My Record Collection 128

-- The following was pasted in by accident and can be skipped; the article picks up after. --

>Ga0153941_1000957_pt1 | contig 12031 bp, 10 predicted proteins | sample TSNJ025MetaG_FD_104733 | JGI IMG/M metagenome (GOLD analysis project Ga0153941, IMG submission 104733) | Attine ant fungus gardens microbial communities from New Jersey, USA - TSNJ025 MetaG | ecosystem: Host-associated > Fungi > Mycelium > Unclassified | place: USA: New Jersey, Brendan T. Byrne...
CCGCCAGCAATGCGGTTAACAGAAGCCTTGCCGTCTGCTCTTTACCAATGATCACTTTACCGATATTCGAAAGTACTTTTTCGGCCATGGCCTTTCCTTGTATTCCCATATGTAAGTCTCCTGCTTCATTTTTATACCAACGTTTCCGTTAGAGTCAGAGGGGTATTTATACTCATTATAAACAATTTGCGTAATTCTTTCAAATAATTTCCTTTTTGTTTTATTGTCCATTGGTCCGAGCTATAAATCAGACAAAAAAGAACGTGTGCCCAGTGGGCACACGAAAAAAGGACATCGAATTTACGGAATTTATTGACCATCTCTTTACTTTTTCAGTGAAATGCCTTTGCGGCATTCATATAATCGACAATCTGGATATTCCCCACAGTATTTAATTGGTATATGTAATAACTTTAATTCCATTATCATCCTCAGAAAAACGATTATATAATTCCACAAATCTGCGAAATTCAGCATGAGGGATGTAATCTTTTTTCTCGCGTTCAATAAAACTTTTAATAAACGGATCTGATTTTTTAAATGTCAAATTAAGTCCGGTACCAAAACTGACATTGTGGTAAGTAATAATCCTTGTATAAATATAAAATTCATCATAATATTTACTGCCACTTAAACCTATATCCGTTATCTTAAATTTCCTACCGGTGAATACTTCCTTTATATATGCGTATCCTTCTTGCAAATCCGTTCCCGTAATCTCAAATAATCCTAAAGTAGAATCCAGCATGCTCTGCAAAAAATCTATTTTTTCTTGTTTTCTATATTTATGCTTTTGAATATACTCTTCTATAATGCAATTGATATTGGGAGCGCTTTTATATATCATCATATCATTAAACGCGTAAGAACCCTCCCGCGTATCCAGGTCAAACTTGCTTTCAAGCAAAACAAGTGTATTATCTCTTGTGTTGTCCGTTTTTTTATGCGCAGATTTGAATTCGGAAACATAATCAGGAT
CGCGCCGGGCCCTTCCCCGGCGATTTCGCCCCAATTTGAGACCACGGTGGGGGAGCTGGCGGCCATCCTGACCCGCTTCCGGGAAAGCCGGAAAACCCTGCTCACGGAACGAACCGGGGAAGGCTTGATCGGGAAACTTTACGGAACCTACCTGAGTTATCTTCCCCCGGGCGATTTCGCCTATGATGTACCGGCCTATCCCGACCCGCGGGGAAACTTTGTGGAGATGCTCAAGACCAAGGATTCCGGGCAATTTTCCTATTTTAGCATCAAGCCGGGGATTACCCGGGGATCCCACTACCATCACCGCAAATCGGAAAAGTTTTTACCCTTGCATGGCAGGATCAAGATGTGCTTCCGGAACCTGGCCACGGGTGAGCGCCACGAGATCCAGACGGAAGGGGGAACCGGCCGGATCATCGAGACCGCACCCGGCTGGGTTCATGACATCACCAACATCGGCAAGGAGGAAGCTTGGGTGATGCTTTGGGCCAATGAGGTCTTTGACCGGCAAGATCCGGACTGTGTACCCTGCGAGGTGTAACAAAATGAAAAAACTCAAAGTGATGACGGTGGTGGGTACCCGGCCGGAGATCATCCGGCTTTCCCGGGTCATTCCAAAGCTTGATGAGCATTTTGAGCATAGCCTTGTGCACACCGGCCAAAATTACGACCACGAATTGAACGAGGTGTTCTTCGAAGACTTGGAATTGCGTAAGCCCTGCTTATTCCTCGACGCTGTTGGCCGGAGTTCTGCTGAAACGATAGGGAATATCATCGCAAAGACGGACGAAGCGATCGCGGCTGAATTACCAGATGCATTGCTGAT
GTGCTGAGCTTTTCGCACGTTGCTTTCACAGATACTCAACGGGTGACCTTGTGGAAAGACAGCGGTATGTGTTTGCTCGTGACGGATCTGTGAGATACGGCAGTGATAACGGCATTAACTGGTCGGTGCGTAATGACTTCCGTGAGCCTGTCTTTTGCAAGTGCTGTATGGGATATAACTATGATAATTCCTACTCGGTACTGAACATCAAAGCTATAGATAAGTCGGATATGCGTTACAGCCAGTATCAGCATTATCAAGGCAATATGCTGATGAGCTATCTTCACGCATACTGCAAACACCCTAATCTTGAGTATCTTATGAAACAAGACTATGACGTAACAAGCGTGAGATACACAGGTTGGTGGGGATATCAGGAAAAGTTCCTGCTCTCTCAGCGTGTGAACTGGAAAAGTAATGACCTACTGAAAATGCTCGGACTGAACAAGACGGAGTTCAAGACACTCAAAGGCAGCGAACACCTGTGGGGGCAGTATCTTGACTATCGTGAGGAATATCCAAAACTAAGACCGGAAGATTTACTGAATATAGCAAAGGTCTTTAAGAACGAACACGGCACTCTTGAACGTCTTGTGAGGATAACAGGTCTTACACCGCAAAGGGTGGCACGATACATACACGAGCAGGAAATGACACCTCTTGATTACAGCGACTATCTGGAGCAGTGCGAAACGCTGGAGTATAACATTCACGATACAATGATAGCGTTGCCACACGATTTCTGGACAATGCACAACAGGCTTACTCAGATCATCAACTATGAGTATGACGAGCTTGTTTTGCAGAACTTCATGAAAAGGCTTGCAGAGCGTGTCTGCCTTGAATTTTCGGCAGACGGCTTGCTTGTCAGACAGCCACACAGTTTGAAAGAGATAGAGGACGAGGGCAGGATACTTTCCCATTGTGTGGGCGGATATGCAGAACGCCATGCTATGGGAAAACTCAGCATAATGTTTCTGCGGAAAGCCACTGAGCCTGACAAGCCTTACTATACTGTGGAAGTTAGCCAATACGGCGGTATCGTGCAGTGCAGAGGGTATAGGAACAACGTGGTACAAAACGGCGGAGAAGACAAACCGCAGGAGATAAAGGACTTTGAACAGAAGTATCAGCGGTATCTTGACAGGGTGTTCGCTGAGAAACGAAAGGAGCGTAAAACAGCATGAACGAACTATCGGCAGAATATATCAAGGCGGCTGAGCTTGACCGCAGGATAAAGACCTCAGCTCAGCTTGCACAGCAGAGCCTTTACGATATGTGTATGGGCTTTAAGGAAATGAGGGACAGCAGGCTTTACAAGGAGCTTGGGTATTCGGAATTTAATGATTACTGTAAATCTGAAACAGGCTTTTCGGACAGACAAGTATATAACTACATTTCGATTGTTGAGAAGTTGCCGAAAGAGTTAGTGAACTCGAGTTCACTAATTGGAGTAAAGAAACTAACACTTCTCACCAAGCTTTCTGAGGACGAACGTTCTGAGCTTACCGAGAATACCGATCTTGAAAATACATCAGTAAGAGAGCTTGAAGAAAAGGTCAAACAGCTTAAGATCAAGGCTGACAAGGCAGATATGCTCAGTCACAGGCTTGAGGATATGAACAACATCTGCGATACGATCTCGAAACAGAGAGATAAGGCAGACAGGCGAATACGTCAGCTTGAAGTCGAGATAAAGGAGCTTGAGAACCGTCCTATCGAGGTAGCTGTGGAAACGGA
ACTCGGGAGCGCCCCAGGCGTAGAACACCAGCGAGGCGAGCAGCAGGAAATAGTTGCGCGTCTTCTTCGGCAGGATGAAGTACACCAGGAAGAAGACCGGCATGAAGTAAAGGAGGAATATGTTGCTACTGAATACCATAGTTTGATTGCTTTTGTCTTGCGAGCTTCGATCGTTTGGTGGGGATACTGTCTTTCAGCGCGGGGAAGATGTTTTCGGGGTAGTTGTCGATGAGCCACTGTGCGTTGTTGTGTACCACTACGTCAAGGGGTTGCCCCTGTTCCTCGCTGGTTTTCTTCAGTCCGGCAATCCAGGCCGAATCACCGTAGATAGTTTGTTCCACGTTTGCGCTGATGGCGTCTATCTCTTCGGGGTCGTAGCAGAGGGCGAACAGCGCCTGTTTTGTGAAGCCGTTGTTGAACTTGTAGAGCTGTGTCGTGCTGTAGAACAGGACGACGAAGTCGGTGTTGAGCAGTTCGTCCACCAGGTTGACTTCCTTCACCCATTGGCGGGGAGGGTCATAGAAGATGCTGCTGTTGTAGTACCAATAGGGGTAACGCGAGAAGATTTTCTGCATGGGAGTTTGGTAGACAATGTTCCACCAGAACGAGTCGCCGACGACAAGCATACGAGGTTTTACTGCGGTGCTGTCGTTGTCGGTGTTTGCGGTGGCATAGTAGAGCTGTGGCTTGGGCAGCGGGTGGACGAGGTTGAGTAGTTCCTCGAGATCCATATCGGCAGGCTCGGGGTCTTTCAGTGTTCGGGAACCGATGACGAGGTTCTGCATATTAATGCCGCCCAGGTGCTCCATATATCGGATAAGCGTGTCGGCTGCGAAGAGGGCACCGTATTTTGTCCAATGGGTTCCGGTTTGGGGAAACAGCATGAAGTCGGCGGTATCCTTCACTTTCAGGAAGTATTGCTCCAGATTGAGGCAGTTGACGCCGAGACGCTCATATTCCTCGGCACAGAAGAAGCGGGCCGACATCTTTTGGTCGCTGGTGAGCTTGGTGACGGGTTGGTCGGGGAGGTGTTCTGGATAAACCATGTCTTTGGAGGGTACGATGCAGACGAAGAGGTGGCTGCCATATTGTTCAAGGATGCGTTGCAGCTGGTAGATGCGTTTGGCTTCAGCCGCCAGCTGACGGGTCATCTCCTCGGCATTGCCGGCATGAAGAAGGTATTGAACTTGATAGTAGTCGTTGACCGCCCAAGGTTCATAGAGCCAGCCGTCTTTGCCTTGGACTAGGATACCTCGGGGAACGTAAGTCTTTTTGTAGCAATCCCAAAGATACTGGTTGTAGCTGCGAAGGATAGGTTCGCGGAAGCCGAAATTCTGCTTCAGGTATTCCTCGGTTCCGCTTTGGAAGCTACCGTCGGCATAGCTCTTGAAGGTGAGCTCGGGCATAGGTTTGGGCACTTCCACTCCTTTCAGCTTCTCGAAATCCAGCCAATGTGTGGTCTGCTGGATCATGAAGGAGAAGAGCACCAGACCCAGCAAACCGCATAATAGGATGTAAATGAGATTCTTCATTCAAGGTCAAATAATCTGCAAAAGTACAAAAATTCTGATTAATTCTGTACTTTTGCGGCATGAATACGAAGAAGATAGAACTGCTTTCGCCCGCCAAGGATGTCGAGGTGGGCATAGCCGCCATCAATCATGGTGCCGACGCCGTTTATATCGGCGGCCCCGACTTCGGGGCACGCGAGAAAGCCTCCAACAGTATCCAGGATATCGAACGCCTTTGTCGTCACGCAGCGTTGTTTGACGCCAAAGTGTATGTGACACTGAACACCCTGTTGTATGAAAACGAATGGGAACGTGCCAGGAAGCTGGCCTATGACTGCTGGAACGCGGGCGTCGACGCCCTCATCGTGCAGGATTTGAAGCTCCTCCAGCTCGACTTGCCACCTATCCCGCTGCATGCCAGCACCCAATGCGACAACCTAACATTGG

George Harrison – Well, what can you say about the wonderful George?  Overshadowed by the song-writing genius of Lennon and McCartney, he came into his own on the last 3 albums, writing some of the best Beatles tunes ever.  But he was always there, his lead guitar licks embellishing the earlier tracks.  But in 1970 the Beatles split up, or confirmed that they were going their own separate ways, although in fact they often guested on each other’s records.  He had actually released 2 albums of electronic noodling, which I have never bought, but in the very year the boys called it a day he recorded and released what at the time was the first triple album entitled All things Must Pass.   In reality it could have been a double, but there were a couple of alternate versions and a couple of jams best forgotten.  Still, it was and remains one of the best ex-Beatle albums ever.  Strange that all three (and even Ringo) released great albums in the first couple of years after going solo.  Anyway, the album is a cracker.  Of course, the big hit single ‘My Sweet Lord’ but also ‘Wah Wah’ and ‘Beware of Darkness’ and even a Dylan cover ‘If Not For You’.  And some great session players too.  A triumph, which in fact not only established him, but defined him to the point that he never quite produced anything again as brilliant; I think it was, as usual, the quality of the songs themselves – and of course Georges gentle voice and soft note-bending slide guitar.  Almost as soon as the album was released George was shocked by the war between Pakistan and the break-away former East Pakistan, known as Bangla-Desh.  His immediate response was to put on a concert, which was filmed and another triple album released in 1971 The Concert For Bangla-Desh.   The album was mostly George, but with an opening Indian music section with Ravi Shankar, and Dylan himself closing the concert with a very rare appearance.  But also Billy Preston sang ‘That’s The Way God Planned It’, and Ringo singing ‘It Don’t Come Easy’ – Badfinger were on stage and a huge army of players including Eric Clapton and Leon Russell, who duetted on ‘Beware of Darkness’.  A great album really and for a great cause – it may well have been the inspiration for Live Aid itself 13 years later.  Dylan, slowly coming out of a self-imposed seclusion appeared nervous and unsure and safely stuck to songs from his first great period. George resumed his solo career in 1973 with Living In The Material World.  In a way the title of this album summed up George’s whole philosophy.  He was dedicated to the spiritual world and possible life to come, but meanwhile he had to live here in this life with all its imperfections, and George had many.   The album is in many ways a more mature reflection on life than All Things Must Pass; the production is far more acoustic, less bombastic, less ’rock-star’ and more ‘elder statesman’.   It was like its predecessor a huge hit with another number one single ‘Give Me Love (Give me Peace On Earth)’, there was a bitter reflection of the breakup of the Fab Four – ‘Sue me, Sue You Blues’ and a few heavily religious songs – but not joyful as in ‘My Sweet Lord’ but more worshipful and serene.  Along with that there are a couple of gorgeous ballads, my favourite being closer ‘That Is All’ a gorgeous song later covered splendidly by Harry Nillson (see N).  Another lovely song is ‘Don’t Let Me Wait Too Long’, which could have come off a Beatles album.  A gentle record but which pointed to Georges slow withdrawal from the role of ‘Pop Star’ and his further involvement in Eastern Spiritualism.  The following year George released Dark Horse; a less successful album with some disappointing songs.  It all sounds a bit rushed and uninspired.  George had just finished a huge world tour and was probably tired and wanting to escape the same frenzy he had rebelled against as a Beatle.   Anyway, the album is really quite poor, with song lyrics often about his break-up with Patti Boyd, and almost all the spirituality of Material World out the window, replaced by a pointless and unrewarding hedonism coupled with drug taking.  I quite liked George’s Christmas single ‘Ding Dong’ and the track ‘Far East Man’, co-written with Ronnie Wood is quite good too – but overall maybe his worst album – or one of them.  He followed this with another under-par disc Extra Texture (Read All About It) in 1975.  This was slightly better and had no songs about Eastern Religion.  It felt very much like he was desperate to just release something to keep the record company (his last for Apple) happy.  Although like his earlier albums it had a stellar cast of players it just sounds flat, the songs poor and even the singing sounds raw and forced.   A couple of half decent songs ‘The Answer’s At The End’ and ‘Tired Of Midnight Blue’.  1976 saw George on his own record label, Dark Horse, release his 7th album – Thirty-Three and a Third – both his age and the speed it played at.  George had been ill prior to recording and was indulging in alcohol and cocaine.  He seems though to have got it together for this record; his best since Material World.  A more upbeat feel and a together band and a good collection of songs.  Singles in America did well, less so in England which was in the middle of Punk and the music press considered the Beatles as well past it.  Best songs ‘Crackerbox Palace’, ‘This Song’ and Cole Porter cover ‘True Love’, and ‘You’. 1979 saw the release of a self-titled album ; George Harrison.   This far into a career this begins to look a touch desperate, however the album is almost his best so far.   After all the turmoil of the Seventies, when he needed to establish himself in his own light, and the touring and drug abuse, George seemed in a safer place.  His new wife Olivia (Patti Boyd had departed with Eric) and a child Dhani and George was leading a more settled life.  Money worries seemed to have eased too.  He was pursuing other interest; gardening – he was re-landscaping Friar Park; Formula 1 racing and of course his involvement with Monty Python and his rescuing the film ‘Life Of Brian’.  The songs, after almost three years, seem more mature and less hurried.  The singing is perfect and the production seems light and lets the music breathe.  Almost every song is a winner, hard to pick favourites though I especially like ‘Here Comes The Moon’ (almost a pair with the song on Abbey Road), ‘Faster’ about motor racing and opener ‘Love Comes To Everyone’.  At last George seemed happy, no longer anything to prove and in his mid-thirties a more mature man.   George was being pushed by Warner Brothers for new product and the slightly rushed Somewhere In England appeared in 1981.  Initially rejected he reworked some of the songs and discarded a couple.  George had been shocked by the murder of John Lennon the previous year and re-wrote the words to ‘All Those Years Ago’ – he also invited Paul and Linda to sing on it while Ringo played drums.  It is a fine tribute to John and became a hit single.  Other notable tracks – ‘Blood From A Clone’ (about record companies), ‘Teardrops’ and ‘Writing’s On The Wall’.  But a bit of a disappointment after the last album.  Then in 1982 and his last album for Warner Brothers Gone Troppo.   And this has all the hallmarks of the ‘Contractual Obligation’ album.  It was his least successful record – and I don’t think George could care less – at this point he had had it with the music business.   Nothing of real significance and my least favourite of George’s efforts.    George retreated into his film company Handmade Films….and now comes a curiosity.  In a moment of madness or sheer naivety George agreed to make a film, Shanghai Surprise, with Madonna and Sean Penn.  It was apparently a disaster from day one, despite George recording several songs for, and actually appearing (in the background) singing one of them.  The film bombed and NO soundtrack was released, but occasionally tracks have slipped out in strange place.  My son-in-law manged to collect 2 rare pressings of Cloud 9 which had these as extra tracks – and I copied them onto my own recording.  The quality, both of the songs and the production is poor – but, hey this was a Beatle.   Anyway, it counts as one of my records.  But it was 2 years later that George had a renaissance.  He got friendly with Jeff Lynne of ELO (see E) fame who was now a record producer.  Jeff had always revered and loved The Beatles and persuaded George that they could make a great record together.  Which they did – Cloud 9 came out in 1987 and it was possibly the best album George had ever made.   George had some good songs and now an excellent and sympathetic producer, along with his usual stellar cast of musicians.  His voice was mellower and silky but it was the upbeat numbers that were subtle and deftly played.  Almost impossible to highlight best songs but the single ‘Got My Mind Set On You’ is a classic and was a huge hit worldwide.  At times the production seems almost too Beatle-esque (if such a thing is possible), but that is as much a complement as a criticism.  This is music for grown-ups – new tunes on old shoulders.  Specially love ‘Fish On The Sand’, ‘Devils Radio’ and ‘Wreck of The Hesperus’.   Eric invited George for a short tour of Japan with his band.  George rehearsed and played songs from his entire career – some like ‘Old Brown Shoe’ and ‘Taxman’ almost better than the originals, some not so great – but a lovely double album appeared in 1992 Live In Japan.   Well, George had just made 2 albums with the Wilburys and no-one knew if he would record solo again, so it was a welcome release – at least for me, but maybe through poor promotion it didn’t sell that well.  Never mind, this was a Beatle and I loved it.  Best track is possibly ‘While My Guitar Gently Weeps’.  Great to just hear George sounding relaxed and happy playing live again.